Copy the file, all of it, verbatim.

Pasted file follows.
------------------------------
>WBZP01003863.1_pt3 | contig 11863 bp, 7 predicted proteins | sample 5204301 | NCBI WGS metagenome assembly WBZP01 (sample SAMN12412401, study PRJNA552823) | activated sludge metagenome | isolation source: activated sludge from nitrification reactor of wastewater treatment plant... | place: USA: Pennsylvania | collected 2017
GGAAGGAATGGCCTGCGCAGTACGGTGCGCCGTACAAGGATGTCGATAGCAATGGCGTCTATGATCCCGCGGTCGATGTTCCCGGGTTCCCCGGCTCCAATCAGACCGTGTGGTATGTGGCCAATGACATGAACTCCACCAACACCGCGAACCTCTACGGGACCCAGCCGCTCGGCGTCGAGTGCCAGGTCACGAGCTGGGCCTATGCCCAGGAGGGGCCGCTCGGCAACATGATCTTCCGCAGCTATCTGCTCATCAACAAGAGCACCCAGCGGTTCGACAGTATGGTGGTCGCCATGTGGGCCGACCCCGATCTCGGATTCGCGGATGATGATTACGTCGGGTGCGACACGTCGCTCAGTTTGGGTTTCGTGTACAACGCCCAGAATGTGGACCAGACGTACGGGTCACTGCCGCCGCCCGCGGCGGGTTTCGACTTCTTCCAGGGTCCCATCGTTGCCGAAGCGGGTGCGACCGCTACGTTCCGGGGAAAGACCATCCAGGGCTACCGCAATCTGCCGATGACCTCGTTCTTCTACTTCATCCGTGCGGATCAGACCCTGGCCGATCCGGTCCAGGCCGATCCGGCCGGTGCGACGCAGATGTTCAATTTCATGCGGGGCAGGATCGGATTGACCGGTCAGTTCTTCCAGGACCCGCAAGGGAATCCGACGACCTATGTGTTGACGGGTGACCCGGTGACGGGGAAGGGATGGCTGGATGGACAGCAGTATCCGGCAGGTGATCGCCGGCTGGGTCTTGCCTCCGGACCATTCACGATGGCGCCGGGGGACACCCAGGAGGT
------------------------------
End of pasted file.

>WBZP01003863.1_pt3 | contig 11863 bp, 7 predicted proteins | sample 5204301 | NCBI WGS metagenome assembly WBZP01 (sample SAMN12412401, study PRJNA552823) | activated sludge metagenome | isolation source: activated sludge from nitrification reactor of wastewater treatment plant... | place: USA: Pennsylvania | collected 2017
GGAAGGAATGGCCTGCGCAGTACGGTGCGCCGTACAAGGATGTCGATAGCAATGGCGTCTATGATCCCGCGGTCGATGTTCCCGGGTTCCCCGGCTCCAATCAGACCGTGTGGTATGTGGCCAATGACATGAACTCCACCAACACCGCGAACCTCTACGGGACCCAGCCGCTCGGCGTCGAGTGCCAGGTCACGAGCTGGGCCTATGCCCAGGAGGGGCCGCTCGGCAACATGATCTTCCGCAGCTATCTGCTCATCAACAAGAGCACCCAGCGGTTCGACAGTATGGTGGTCGCCATGTGGGCCGACCCCGATCTCGGATTCGCGGATGATGATTACGTCGGGTGCGACACGTCGCTCAGTTTGGGTTTCGTGTACAACGCCCAGAATGTGGACCAGACGTACGGGTCACTGCCGCCGCCCGCGGCGGGTTTCGACTTCTTCCAGGGTCCCATCGTTGCCGAAGCGGGTGCGACCGCTACGTTCCGGGGAAAGACCATCCAGGGCTACCGCAATCTGCCGATGACCTCGTTCTTCTACTTCATCCGTGCGGATCAGACCCTGGCCGATCCGGTCCAGGCCGATCCGGCCGGTGCGACGCAGATGTTCAATTTCATGCGGGGCAGGATCGGATTGACCGGTCAGTTCTTCCAGGACCCGCAAGGGAATCCGACGACCTATGTGTTGACGGGTGACCCGGTGACGGGGAAGGGATGGCTGGATGGACAGCAGTATCCGGCAGGTGATCGCCGGCTGGGTCTTGCCTCCGGACCATTCACGATGGCGCCGGGGGACACCCAGGAGGT